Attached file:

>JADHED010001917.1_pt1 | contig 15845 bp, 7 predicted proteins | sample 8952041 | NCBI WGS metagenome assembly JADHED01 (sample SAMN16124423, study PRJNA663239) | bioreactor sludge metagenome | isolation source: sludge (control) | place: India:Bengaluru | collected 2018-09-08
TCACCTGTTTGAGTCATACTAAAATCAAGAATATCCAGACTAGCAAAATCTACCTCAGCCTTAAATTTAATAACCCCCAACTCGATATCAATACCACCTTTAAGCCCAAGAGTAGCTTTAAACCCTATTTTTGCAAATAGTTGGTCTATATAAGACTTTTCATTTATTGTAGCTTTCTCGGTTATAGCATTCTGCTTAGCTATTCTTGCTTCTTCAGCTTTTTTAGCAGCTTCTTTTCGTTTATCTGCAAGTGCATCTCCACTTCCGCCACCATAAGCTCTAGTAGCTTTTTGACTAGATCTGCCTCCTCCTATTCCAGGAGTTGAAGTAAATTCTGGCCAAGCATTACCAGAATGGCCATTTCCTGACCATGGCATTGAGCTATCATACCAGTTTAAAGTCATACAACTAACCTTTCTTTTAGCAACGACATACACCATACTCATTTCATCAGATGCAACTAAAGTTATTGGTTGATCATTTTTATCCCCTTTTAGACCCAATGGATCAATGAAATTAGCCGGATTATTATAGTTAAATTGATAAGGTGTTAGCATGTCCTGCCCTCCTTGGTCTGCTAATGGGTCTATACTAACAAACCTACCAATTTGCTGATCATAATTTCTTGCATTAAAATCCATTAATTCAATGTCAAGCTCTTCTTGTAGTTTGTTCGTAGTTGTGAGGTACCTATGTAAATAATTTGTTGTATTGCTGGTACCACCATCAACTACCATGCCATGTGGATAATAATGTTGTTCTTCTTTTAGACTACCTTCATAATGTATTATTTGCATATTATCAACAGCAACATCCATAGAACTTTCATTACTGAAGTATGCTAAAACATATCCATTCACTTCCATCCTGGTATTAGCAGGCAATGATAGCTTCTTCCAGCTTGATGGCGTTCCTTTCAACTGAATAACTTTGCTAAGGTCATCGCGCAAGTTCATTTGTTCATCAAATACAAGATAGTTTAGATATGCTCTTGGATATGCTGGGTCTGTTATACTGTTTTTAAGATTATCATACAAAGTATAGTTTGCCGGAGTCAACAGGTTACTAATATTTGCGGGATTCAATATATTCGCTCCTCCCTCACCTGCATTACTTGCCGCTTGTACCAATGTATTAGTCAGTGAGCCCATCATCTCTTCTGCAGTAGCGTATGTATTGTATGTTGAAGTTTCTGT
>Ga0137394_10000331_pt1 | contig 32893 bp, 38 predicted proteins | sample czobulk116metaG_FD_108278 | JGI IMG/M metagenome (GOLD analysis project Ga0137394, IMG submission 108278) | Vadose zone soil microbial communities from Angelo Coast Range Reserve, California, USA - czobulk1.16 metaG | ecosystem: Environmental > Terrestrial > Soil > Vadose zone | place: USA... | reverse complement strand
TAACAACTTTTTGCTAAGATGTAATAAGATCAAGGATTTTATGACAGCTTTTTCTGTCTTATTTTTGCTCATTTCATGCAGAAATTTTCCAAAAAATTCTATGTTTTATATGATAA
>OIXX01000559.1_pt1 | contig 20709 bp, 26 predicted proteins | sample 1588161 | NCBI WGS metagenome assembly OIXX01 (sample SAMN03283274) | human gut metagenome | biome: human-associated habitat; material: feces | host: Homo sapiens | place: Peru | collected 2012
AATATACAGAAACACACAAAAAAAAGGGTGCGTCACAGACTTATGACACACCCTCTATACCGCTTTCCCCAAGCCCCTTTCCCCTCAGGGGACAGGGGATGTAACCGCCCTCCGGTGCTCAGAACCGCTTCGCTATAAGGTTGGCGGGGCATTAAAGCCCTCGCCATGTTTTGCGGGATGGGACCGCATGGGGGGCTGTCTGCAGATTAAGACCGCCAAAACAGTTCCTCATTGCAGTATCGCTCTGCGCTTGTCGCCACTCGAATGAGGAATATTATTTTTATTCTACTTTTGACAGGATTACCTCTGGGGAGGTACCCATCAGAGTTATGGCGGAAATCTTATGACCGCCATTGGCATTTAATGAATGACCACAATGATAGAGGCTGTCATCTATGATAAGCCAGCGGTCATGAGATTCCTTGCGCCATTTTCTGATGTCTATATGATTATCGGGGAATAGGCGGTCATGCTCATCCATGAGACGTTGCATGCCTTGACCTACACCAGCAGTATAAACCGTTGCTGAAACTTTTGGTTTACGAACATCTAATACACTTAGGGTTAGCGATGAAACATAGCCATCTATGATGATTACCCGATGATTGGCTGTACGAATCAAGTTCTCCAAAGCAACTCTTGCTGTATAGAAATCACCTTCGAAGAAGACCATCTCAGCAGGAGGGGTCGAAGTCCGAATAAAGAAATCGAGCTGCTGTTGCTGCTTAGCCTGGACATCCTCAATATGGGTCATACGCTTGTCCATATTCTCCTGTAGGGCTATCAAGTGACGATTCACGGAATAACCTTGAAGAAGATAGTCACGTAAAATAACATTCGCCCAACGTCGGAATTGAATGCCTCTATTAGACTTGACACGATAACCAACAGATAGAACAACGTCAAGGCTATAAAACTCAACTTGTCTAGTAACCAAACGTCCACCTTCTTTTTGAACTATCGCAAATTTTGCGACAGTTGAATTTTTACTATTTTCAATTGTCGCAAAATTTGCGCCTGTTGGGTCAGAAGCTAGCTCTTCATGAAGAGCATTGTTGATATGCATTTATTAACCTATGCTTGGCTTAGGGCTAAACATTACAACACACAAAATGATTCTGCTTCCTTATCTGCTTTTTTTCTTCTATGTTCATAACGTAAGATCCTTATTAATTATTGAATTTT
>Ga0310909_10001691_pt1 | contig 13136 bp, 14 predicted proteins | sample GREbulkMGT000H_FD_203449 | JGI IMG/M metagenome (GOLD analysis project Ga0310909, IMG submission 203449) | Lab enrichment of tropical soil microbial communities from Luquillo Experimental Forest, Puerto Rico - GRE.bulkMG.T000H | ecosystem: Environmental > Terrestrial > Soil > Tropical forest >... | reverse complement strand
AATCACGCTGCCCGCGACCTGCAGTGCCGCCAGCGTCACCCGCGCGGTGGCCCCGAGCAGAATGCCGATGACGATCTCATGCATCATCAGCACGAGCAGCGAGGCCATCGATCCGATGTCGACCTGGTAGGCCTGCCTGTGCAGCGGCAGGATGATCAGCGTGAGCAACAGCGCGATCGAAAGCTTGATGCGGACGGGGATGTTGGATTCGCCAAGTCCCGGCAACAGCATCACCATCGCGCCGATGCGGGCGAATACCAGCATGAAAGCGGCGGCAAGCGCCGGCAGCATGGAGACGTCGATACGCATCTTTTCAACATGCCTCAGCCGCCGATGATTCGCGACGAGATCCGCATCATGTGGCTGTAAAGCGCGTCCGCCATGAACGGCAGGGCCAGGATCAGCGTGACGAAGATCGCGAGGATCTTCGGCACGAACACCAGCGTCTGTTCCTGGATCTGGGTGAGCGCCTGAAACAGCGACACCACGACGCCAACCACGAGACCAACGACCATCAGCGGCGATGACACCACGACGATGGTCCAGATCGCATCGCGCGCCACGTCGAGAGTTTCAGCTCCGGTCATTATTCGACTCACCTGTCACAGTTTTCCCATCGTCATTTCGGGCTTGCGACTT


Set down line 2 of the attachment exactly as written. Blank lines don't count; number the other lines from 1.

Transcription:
TCACCTGTTTGAGTCATACTAAAATCAAGAATATCCAGACTAGCAAAATCTACCTCAGCCTTAAATTTAATAACCCCCAACTCGATATCAATACCACCTTTAAGCCCAAGAGTAGCTTTAAACCCTATTTTTGCAAATAGTTGGTCTATATAAGACTTTTCATTTATTGTAGCTTTCTCGGTTATAGCATTCTGCTTAGCTATTCTTGCTTCTTCAGCTTTTTTAGCAGCTTCTTTTCGTTTATCTGCAAGTGCATCTCCACTTCCGCCACCATAAGCTCTAGTAGCTTTTTGACTAGATCTGCCTCCTCCTATTCCAGGAGTTGAAGTAAATTCTGGCCAAGCATTACCAGAATGGCCATTTCCTGACCATGGCATTGAGCTATCATACCAGTTTAAAGTCATACAACTAACCTTTCTTTTAGCAACGACATACACCATACTCATTTCATCAGATGCAACTAAAGTTATTGGTTGATCATTTTTATCCCCTTTTAGACCCAATGGATCAATGAAATTAGCCGGATTATTATAGTTAAATTGATAAGGTGTTAGCATGTCCTGCCCTCCTTGGTCTGCTAATGGGTCTATACTAACAAACCTACCAATTTGCTGATCATAATTTCTTGCATTAAAATCCATTAATTCAATGTCAAGCTCTTCTTGTAGTTTGTTCGTAGTTGTGAGGTACCTATGTAAATAATTTGTTGTATTGCTGGTACCACCATCAACTACCATGCCATGTGGATAATAATGTTGTTCTTCTTTTAGACTACCTTCATAATGTATTATTTGCATATTATCAACAGCAACATCCATAGAACTTTCATTACTGAAGTATGCTAAAACATATCCATTCACTTCCATCCTGGTATTAGCAGGCAATGATAGCTTCTTCCAGCTTGATGGCGTTCCTTTCAACTGAATAACTTTGCTAAGGTCATCGCGCAAGTTCATTTGTTCATCAAATACAAGATAGTTTAGATATGCTCTTGGATATGCTGGGTCTGTTATACTGTTTTTAAGATTATCATACAAAGTATAGTTTGCCGGAGTCAACAGGTTACTAATATTTGCGGGATTCAATATATTCGCTCCTCCCTCACCTGCATTACTTGCCGCTTGTACCAATGTATTAGTCAGTGAGCCCATCATCTCTTCTGCAGTAGCGTATGTATTGTATGTTGAAGTTTCTGT